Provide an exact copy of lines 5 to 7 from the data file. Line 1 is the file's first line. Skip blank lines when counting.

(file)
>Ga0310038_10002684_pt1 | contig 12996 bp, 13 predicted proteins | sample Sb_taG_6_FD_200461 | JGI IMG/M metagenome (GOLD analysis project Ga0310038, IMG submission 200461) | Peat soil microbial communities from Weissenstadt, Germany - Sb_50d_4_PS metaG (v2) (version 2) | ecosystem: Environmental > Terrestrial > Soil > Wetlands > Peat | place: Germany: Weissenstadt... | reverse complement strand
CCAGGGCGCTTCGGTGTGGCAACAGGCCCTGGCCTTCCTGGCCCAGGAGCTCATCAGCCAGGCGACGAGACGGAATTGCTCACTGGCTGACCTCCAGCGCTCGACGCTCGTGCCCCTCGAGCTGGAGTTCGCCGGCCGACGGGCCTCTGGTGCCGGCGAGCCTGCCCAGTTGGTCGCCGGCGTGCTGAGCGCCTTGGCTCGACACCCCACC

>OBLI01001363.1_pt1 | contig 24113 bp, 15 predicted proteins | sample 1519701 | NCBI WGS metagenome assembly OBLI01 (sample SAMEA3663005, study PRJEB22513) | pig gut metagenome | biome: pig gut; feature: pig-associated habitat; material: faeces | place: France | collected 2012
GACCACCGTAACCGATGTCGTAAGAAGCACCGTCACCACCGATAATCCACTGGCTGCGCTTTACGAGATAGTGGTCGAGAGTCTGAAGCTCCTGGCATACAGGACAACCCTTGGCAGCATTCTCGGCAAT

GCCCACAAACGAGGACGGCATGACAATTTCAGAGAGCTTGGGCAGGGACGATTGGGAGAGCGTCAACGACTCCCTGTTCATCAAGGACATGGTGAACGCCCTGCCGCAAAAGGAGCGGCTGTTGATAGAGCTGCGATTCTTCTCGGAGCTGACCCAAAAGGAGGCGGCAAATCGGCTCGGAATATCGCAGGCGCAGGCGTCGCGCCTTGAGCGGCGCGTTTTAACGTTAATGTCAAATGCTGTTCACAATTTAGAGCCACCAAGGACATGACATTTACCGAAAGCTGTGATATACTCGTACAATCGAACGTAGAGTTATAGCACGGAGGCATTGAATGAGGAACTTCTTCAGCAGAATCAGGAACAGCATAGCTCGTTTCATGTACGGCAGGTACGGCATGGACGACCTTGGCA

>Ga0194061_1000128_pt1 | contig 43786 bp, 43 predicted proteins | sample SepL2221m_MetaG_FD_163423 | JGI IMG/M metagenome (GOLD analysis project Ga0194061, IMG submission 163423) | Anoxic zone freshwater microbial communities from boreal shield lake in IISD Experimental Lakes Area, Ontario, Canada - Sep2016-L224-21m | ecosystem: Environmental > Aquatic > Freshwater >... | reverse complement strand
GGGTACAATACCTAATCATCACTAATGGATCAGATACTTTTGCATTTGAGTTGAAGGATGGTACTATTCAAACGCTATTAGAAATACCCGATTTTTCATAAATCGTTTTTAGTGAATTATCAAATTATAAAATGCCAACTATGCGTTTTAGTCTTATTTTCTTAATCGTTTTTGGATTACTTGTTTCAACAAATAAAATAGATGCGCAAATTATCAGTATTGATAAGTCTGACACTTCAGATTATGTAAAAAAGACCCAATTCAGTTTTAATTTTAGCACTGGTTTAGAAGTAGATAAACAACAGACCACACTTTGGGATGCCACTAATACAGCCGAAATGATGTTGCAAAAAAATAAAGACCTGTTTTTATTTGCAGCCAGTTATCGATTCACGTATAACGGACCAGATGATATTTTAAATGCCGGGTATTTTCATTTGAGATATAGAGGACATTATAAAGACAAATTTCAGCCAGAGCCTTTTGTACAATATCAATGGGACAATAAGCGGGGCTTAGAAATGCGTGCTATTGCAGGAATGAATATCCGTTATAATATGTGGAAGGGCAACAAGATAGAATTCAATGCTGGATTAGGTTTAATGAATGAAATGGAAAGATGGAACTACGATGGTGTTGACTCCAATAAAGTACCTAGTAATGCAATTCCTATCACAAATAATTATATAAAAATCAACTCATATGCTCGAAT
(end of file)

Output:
GCCCACAAACGAGGACGGCATGACAATTTCAGAGAGCTTGGGCAGGGACGATTGGGAGAGCGTCAACGACTCCCTGTTCATCAAGGACATGGTGAACGCCCTGCCGCAAAAGGAGCGGCTGTTGATAGAGCTGCGATTCTTCTCGGAGCTGACCCAAAAGGAGGCGGCAAATCGGCTCGGAATATCGCAGGCGCAGGCGTCGCGCCTTGAGCGGCGCGTTTTAACGTTAATGTCAAATGCTGTTCACAATTTAGAGCCACCAAGGACATGACATTTACCGAAAGCTGTGATATACTCGTACAATCGAACGTAGAGTTATAGCACGGAGGCATTGAATGAGGAACTTCTTCAGCAGAATCAGGAACAGCATAGCTCGTTTCATGTACGGCAGGTACGGCATGGACGACCTTGGCA

>Ga0194061_1000128_pt1 | contig 43786 bp, 43 predicted proteins | sample SepL2221m_MetaG_FD_163423 | JGI IMG/M metagenome (GOLD analysis project Ga0194061, IMG submission 163423) | Anoxic zone freshwater microbial communities from boreal shield lake in IISD Experimental Lakes Area, Ontario, Canada - Sep2016-L224-21m | ecosystem: Environmental > Aquatic > Freshwater >... | reverse complement strand
GGGTACAATACCTAATCATCACTAATGGATCAGATACTTTTGCATTTGAGTTGAAGGATGGTACTATTCAAACGCTATTAGAAATACCCGATTTTTCATAAATCGTTTTTAGTGAATTATCAAATTATAAAATGCCAACTATGCGTTTTAGTCTTATTTTCTTAATCGTTTTTGGATTACTTGTTTCAACAAATAAAATAGATGCGCAAATTATCAGTATTGATAAGTCTGACACTTCAGATTATGTAAAAAAGACCCAATTCAGTTTTAATTTTAGCACTGGTTTAGAAGTAGATAAACAACAGACCACACTTTGGGATGCCACTAATACAGCCGAAATGATGTTGCAAAAAAATAAAGACCTGTTTTTATTTGCAGCCAGTTATCGATTCACGTATAACGGACCAGATGATATTTTAAATGCCGGGTATTTTCATTTGAGATATAGAGGACATTATAAAGACAAATTTCAGCCAGAGCCTTTTGTACAATATCAATGGGACAATAAGCGGGGCTTAGAAATGCGTGCTATTGCAGGAATGAATATCCGTTATAATATGTGGAAGGGCAACAAGATAGAATTCAATGCTGGATTAGGTTTAATGAATGAAATGGAAAGATGGAACTACGATGGTGTTGACTCCAATAAAGTACCTAGTAATGCAATTCCTATCACAAATAATTATATAAAAATCAACTCATATGCTCGAAT